Still going strong: Caroline Wozniacki of Denmark at the recent China OpenNearly 40 years ago - Nov 3,1975 to be exact, WTA World rankings came in to existence to determine the best female tennis player in the world.A lot of things have changed since then.The world population has nearly doubled, reaching 7.3 billion from 4 billion in 1975. Along the way a mere 21 female players have ascended to the tennis throne as the World’s top ranked player.The effectiveness of the rankings was never really questioned until 2003 when Kim Clijsters reached the summit without having won a Grand Slam title. There have been multiple instances of such anomalies since then, which has cast a shadow over the ranking system.This list takes a look at all the female players who reached World No:1 before winning a Grandslam title.Some of them would go on to win multiple Grandslams in the future,where as others would remain with that invisible asterisk marked against their time at the top.Trivia: In the Men’s section, Ivan Lendl was ranked as World Number 1 in 1983 before winning a single Grand Slam.He would win the first of his eight majors at the French Open the following year. The only man to share Lendl’Âs situation was Marcelo Rios who, sadly, would remain the only male World No. 1 never to have won a major title.
#1 Kim Clijsters - August 2003
Kim Clijsters has won four Grand Slam titles – three at the US Open and one at the Australian Open in addition to spending 20 weeks as the World Number 1. But when she first climbed to the top of the rankings in 2003 (on two separate occassions), she had never won a major title.
In fact, Clijsters would lose four major finals – thrice to compatriot Justine Henin and once to Jennifer Capriati before ending her barren streak with a 6-3 6-1 victory over Mary Pierce in the 2005 US Open final,which would lead to another short stint at the top of the rankings in 2006. Clijsters would announce her retirement from tennis in 2007 at the age of 24 owing to injuries.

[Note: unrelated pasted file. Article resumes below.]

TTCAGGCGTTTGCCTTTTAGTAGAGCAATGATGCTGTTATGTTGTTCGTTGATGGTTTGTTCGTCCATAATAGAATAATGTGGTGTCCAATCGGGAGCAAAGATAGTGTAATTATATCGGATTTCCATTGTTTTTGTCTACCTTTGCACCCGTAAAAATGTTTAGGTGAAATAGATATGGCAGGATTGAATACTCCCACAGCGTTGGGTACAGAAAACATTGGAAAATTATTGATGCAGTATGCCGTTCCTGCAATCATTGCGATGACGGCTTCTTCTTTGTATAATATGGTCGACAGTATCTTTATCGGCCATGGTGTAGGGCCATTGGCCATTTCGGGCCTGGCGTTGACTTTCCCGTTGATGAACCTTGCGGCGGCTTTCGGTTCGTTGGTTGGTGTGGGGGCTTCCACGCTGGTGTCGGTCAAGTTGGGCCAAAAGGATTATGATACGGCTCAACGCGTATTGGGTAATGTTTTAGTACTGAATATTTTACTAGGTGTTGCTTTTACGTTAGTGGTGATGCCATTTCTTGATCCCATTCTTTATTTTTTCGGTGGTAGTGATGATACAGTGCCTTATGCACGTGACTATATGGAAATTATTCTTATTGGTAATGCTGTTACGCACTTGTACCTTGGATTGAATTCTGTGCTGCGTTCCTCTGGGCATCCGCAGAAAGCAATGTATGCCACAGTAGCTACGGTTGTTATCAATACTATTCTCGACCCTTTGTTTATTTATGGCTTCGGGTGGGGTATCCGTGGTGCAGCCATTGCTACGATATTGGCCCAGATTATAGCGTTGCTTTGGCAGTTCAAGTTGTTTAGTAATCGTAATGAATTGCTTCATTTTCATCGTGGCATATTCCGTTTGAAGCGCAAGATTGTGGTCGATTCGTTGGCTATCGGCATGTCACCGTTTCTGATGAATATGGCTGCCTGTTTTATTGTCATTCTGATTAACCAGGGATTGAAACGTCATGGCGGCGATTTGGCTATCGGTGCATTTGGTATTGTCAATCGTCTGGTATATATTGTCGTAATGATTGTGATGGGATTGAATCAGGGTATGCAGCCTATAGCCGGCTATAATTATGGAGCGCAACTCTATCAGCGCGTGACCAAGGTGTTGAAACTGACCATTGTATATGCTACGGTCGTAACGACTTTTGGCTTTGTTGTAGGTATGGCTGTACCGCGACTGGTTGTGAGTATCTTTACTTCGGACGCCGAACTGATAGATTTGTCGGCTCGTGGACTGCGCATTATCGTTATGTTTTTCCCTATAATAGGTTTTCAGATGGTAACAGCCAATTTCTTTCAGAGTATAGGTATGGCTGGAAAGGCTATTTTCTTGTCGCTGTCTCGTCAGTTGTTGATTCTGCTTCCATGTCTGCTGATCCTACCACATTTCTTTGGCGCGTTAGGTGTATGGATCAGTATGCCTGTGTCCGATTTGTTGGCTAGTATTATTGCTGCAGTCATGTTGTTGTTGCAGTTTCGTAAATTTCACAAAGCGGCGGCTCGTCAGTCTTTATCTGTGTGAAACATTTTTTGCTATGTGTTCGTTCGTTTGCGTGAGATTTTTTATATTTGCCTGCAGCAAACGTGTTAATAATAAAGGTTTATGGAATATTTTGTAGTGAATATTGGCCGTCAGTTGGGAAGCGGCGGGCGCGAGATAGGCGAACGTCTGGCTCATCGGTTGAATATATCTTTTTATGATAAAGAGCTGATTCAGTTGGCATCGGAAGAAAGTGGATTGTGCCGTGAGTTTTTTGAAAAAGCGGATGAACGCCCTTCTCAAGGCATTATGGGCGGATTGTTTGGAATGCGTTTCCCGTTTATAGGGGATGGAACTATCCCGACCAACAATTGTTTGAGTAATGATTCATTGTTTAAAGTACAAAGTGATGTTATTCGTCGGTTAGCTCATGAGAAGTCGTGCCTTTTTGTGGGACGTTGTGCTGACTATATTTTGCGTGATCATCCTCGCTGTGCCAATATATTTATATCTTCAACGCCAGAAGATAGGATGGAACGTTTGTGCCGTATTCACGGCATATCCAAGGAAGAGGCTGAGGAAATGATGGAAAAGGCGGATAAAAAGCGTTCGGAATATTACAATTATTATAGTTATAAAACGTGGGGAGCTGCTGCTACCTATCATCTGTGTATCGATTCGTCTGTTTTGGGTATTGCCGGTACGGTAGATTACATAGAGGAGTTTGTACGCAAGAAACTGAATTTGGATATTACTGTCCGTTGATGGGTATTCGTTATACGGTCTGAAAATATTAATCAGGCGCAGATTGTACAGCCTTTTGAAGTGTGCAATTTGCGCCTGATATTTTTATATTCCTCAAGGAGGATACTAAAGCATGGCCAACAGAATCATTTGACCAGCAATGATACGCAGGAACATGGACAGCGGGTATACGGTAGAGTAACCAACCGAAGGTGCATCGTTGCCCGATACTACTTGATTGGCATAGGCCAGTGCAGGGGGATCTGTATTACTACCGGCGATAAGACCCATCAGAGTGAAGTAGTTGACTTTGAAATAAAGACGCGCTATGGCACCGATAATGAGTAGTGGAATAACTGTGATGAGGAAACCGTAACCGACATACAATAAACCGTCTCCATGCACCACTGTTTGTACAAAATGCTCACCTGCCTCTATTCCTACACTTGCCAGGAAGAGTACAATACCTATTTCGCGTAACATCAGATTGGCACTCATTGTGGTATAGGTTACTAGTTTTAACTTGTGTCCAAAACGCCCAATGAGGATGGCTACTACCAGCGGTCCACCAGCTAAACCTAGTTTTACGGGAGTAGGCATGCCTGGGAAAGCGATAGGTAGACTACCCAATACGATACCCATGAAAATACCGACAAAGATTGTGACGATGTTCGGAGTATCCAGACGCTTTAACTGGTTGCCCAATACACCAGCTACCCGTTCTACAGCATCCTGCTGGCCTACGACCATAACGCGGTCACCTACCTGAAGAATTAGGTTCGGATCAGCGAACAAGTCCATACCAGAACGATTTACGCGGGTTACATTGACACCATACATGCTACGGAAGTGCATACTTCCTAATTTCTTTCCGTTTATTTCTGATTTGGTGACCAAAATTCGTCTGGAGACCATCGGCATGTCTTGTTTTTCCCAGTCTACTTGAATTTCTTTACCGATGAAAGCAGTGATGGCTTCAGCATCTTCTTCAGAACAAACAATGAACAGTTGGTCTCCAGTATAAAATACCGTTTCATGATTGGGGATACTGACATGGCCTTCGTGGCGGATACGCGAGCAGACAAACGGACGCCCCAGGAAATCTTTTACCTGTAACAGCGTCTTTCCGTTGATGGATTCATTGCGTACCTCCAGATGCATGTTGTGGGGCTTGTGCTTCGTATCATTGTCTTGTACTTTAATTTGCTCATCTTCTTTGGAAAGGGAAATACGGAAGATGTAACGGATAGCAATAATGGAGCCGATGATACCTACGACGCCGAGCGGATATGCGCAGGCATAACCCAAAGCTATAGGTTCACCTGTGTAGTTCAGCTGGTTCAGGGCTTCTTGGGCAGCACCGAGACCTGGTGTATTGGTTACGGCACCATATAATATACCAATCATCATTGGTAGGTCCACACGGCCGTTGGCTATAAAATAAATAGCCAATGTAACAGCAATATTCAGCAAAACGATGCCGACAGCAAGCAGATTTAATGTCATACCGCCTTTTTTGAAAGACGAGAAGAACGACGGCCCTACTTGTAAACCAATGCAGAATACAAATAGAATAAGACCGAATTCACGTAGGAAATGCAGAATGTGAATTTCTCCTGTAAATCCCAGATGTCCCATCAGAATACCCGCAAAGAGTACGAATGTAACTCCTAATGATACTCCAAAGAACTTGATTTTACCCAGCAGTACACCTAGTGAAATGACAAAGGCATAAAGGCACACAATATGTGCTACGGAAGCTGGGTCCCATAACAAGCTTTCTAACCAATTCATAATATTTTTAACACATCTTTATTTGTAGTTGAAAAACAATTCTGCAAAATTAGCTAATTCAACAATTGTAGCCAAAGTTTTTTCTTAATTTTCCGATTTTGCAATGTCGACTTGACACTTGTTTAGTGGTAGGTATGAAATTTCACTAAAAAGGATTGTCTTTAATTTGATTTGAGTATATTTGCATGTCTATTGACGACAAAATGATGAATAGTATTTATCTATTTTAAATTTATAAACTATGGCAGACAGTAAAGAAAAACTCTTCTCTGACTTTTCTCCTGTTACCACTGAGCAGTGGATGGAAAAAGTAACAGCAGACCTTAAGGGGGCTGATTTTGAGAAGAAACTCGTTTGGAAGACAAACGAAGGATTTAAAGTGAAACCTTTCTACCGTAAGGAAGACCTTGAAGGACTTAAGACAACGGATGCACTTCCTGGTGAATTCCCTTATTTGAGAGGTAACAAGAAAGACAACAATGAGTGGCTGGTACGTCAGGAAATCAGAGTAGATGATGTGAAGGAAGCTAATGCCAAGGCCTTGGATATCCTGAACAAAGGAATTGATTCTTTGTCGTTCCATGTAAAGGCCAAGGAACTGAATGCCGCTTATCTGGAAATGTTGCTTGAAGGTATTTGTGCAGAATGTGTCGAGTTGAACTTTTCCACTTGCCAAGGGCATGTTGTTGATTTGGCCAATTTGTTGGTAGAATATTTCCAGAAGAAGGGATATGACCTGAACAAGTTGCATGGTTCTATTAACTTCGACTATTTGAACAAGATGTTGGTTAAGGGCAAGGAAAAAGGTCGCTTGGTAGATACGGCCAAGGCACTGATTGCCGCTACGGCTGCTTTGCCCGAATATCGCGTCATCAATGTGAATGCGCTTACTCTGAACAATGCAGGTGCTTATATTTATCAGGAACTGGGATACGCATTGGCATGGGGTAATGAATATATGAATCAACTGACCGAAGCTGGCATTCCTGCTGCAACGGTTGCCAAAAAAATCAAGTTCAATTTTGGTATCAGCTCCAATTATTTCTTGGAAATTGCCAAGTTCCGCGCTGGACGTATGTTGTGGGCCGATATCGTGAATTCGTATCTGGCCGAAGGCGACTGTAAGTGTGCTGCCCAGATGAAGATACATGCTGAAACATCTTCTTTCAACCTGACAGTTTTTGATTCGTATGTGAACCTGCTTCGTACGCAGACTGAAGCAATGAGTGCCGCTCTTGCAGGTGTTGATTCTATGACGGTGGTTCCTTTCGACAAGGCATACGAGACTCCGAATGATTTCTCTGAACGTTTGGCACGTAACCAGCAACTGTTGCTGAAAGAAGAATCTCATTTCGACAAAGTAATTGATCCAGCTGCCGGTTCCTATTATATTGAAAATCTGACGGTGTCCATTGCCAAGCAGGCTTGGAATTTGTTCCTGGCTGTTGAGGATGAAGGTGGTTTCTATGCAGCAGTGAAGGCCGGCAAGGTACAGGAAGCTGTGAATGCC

The Belgian would make a comeback two years later, as a wild card entry to the 2009 US Open. She would surprisingly win the title again en route to collecting the WTA Best Comeback of the Year award that season despite being active for only 3 months of the year.
She would successfully defend her US Open title in 2010 before winning the Australian Open crown in 2011 to ascend to the top of the rankings for the fourth time. Interestingly, 2011 was the only year where she would win a Grand Slam and reach World Number 1 in the same season.
Clijsters would retire for good in 2012 with the distinction of being the first mother to hold the Number 1 ranking.
#2 Amelie Mauresmo - September 2004
A then-unseeded Amelie Mauresmo had stunned the tennis world in 1999 by eliminating World No 1 Lindsay Davenport en route to reaching her first major final at the Australian Open, where she would eventually be beaten by Martina Hingis. Mauresmo would take another five years to climb to the top of the WTA rankings – a semifinal and three quarterfinal finishes at the majors of 2004 coupled with an Olympic Silver medal enough to lift her to World Number 1 that year.
How ever, it would take Mauresmo, long criticised for her mental fragility, another two years to taste Slam glory.
She finally did so at the 2006 Australian Open, albeit in slightly disappointing circumstances with her opponent in the final – Justine Henin - retiring due to gastroenteritis while Mauresmo was leading 6-1, 2-0. This would bring the French woman back to the top of the rankings in March.